If we zoom in on the front page of the New York Times from Friday October 30, 1896, you can find the latest wagers on the upcoming election, “BETTING MORE LIVELY.; Col. Swords Placed $3,000 to $1,000 on McKinley.” In other words, good money had McKinley at 75% to win the upcoming election (as you no doubt know, he did win). We cannot speak to the saliency and numerosity of readers of the New York Times in 1896 about gambling odds, but we are confident that they would confuse most readers in 2020.
A lot happens in the next 124 years of election forecasting. Gambling evolved from wagers to set prices on the main financial exchanges, back to wagers, and then finally onto legal (and less legal) prediction market exchanges. We can embarrass ourselves by highlighting the work of one of the authors of this piece, David Rothschild, who spent a lot of time understanding how to convert prediction markets prices into clearly digestible probabilities. Here is a screenshot of his site, PredictWise, in 2016. You will notice that it peaked at 89% for Clinton on the night before the 2016: she lost. More importantly for this piece, PredictWise focused on tables and charts to highlight the probability of an event occurring. This is straightforward for someone who understands probabilities, but does not do much to convey the true value of 89% or 11%
In 2020 there are two main prediction teams fighting it out with their mixed models of fundamentals (i.e., models built on economics, incumbency, etc.) and polling data: Nate Silver, ABC pundit and the FiveThirtyEight publisher, released his forecast to great fanfare on August 14: it had Biden at 71% to win. Notice how Silver moved past gambling odds (3 to 1), past tables and charts (both on the site, but not the leading visualization), into probabilities designed to look like frequencies (where 100 dots equal 100 random draws of possible outcomes). While there are not actually 100 versions of the world, Silver displays 100 versions to provide a salient illustration for the viewers.
Silver actually came from the world of understanding baseball, where, built on the ground-breaking work of Bill James, a lot of data makes it relatively easy to predict outcomes. You can see how these probabilities have been incorporated into baseball games, with this screenshot from ABC’s sister-station ESPN using probabilities that update all game long.
On the other hand, the Economist model, backed by Andrew Gelman and G. Elliot Morris, allows the user to toggle between the histogram and the frequency plot, which provides a similar graphical experience to Silver. Not fully germane to this piece, The Economist model is a more pure statistical model based on historical outcomes, while Silver added a lot of artificial noise in order to reach a lower starting probability for Biden. Gelman et al. 2020 provides a solid breakdown of the differences. Note on the day that the Silver model was launched at 71% for Biden, the Economist model was at 87%.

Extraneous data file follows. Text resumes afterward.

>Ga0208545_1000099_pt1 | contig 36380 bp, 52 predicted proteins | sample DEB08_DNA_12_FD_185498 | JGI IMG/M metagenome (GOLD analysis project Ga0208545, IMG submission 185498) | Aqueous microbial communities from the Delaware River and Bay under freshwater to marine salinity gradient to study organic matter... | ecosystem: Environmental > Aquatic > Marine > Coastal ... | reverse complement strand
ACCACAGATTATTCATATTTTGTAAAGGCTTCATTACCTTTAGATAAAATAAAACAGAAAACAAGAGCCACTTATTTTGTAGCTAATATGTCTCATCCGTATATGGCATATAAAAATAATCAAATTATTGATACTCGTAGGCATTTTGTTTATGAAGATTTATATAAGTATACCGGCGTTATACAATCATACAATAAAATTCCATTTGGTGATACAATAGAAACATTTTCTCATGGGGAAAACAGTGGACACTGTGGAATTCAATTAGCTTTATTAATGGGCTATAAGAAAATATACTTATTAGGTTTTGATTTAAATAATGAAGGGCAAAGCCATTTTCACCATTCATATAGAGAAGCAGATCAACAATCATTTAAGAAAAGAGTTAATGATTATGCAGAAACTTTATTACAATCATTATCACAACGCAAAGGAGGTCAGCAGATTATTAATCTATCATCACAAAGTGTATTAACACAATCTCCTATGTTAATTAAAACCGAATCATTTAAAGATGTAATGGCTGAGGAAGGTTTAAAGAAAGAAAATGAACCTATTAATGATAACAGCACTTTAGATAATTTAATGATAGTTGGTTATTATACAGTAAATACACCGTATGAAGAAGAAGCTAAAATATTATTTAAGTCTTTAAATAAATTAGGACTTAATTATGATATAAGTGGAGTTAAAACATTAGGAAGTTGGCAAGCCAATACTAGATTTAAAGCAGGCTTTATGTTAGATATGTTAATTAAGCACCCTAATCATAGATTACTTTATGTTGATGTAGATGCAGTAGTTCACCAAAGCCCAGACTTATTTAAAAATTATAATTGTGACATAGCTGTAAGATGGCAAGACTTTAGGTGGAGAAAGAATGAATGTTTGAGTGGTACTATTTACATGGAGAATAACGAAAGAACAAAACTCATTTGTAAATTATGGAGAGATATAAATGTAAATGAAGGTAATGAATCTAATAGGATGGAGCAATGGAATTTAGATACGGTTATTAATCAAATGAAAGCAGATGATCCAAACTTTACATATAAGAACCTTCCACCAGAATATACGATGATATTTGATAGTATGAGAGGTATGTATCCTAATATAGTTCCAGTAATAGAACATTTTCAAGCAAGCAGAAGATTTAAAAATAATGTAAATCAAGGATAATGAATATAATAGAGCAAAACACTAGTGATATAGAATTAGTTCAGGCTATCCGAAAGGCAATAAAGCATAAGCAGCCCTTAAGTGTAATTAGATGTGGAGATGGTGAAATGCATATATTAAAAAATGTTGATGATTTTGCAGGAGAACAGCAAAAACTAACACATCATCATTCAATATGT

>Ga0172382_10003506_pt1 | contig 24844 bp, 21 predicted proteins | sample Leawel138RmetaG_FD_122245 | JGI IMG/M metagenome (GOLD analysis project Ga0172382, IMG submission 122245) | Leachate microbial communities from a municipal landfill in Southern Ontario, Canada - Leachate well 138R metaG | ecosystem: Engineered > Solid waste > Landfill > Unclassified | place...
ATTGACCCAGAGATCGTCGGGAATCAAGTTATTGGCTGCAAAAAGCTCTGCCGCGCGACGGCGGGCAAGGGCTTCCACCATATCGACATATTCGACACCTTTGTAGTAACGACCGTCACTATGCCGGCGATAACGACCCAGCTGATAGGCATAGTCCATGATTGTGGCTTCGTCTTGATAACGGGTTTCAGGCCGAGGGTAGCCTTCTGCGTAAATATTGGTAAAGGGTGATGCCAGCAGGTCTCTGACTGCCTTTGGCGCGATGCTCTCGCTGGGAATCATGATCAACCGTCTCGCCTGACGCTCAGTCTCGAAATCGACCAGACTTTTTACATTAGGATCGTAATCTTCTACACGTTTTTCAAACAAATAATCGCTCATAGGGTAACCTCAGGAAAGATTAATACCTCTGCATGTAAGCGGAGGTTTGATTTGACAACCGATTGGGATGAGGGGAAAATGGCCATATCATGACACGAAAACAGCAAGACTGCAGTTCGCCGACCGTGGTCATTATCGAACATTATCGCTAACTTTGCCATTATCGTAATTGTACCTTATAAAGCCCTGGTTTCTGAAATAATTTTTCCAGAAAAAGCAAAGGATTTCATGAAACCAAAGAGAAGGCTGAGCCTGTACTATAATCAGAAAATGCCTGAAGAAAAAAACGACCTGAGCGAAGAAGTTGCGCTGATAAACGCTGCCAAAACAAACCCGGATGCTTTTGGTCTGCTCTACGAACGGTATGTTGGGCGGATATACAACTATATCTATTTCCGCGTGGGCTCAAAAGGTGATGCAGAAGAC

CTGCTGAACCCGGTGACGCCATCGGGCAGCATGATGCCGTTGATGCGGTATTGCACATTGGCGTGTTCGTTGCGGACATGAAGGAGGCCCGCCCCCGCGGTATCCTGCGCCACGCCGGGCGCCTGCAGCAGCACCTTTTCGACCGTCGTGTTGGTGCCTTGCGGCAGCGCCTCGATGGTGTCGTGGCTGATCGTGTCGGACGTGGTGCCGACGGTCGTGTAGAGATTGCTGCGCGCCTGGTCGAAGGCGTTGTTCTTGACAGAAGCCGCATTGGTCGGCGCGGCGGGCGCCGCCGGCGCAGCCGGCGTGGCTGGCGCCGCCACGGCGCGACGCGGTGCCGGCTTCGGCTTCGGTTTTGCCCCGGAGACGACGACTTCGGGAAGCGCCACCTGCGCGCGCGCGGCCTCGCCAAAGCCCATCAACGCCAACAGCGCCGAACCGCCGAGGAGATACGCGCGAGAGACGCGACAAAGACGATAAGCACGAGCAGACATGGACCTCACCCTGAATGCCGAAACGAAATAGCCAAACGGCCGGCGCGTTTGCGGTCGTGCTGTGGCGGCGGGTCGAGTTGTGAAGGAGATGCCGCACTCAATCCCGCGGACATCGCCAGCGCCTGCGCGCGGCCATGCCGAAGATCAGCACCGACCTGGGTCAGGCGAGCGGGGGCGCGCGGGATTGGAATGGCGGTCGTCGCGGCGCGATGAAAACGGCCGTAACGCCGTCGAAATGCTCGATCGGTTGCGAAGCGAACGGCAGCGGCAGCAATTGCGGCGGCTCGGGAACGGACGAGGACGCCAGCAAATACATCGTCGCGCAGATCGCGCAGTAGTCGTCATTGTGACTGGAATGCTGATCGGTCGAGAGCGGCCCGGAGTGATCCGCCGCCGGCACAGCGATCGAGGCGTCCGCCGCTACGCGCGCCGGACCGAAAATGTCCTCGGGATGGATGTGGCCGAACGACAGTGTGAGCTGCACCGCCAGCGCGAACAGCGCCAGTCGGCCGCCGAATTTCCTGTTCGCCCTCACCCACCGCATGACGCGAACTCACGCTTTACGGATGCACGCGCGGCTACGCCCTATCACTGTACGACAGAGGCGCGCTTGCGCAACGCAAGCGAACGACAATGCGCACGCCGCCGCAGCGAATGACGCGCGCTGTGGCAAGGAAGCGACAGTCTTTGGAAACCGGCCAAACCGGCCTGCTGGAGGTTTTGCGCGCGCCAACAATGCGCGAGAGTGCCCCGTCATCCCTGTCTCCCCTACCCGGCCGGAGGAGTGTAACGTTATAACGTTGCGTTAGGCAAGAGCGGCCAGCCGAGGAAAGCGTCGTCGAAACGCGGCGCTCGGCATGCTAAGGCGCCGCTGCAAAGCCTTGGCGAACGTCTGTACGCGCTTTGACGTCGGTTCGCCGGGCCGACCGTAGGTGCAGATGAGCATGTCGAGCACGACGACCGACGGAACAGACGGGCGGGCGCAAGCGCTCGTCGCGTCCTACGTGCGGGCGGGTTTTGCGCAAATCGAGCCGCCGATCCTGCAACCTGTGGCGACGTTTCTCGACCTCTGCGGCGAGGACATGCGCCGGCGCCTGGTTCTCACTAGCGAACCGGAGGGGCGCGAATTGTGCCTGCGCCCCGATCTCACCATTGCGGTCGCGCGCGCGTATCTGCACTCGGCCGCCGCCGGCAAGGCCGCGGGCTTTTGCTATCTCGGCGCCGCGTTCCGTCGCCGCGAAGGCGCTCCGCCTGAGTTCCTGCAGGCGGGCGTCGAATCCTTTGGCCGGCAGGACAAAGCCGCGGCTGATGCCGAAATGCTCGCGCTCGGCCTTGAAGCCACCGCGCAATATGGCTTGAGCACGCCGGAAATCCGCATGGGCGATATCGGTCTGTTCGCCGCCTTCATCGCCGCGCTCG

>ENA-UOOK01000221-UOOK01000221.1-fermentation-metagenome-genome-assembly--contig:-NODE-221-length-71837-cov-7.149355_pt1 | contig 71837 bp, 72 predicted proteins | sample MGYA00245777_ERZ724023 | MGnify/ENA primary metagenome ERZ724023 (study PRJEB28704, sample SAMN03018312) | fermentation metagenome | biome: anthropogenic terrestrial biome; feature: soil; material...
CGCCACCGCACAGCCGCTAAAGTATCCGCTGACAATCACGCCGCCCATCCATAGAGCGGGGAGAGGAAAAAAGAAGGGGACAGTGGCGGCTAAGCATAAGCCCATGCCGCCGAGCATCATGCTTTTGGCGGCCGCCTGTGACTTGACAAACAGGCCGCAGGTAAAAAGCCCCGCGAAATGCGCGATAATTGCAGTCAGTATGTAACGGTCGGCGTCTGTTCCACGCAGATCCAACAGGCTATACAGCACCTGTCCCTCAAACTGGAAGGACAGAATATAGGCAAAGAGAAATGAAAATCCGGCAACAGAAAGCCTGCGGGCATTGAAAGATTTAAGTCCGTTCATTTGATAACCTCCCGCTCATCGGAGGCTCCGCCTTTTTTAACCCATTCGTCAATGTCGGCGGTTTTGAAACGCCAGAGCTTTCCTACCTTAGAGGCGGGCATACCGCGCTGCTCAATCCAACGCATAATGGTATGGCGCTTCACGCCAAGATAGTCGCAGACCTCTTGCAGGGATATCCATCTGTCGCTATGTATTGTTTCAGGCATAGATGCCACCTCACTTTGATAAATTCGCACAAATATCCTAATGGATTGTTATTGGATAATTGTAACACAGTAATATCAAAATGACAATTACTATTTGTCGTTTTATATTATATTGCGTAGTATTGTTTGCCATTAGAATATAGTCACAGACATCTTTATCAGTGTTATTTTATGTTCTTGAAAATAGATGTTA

You will notice that PredictWise and David Rothschild are not really in this game any more. That 89% at the end for Clinton does not bother any of us that much: we don’t know the true underlying probability of Clinton winning the election under various circumstances. Besides, David can still brag about this prediction with Gelman that Trump would carry Florida by one, and his MSN and PredictWise polls that showed Trump carrying the upper-Midwest.
Instead, it is horse-race coverage in general that bother all of us.
Is horse-race coverage a substitute or complement to substantive news about politics and the election? It is possible that horse-race coverage may excite people about politics, driving them to learn more. But, more likely, with the very low amount of news that most Americans consume: it substitutes for more substantive news. Even worse, it is not like horse-race coverage is a harmless diversion, it may actually demotivate some voters, if the race is not expected to be close. So, what is next?
First, David and his colleagues (and co-authors of this piece) at MSR and PredictWise, now focus more on polling and passive data (like application or location data) as it helps stakeholders reallocate resources. While the occasional tweet will show where their polling data on horse-races are, especially if it is quite different from the general consensus (not too many other people saw Biden competing in Georgia, Ohio, Iowa, and Texas in July).
Second, we would rather use polling data for a much more important task: showing where there is a big disconnect between elites and the general public. From 2010 through 2016 that was trying to get anyone to understand how popular universal healthcare was. Now it is trying to get elites to understand how popular investment (and regulation) in green technology is.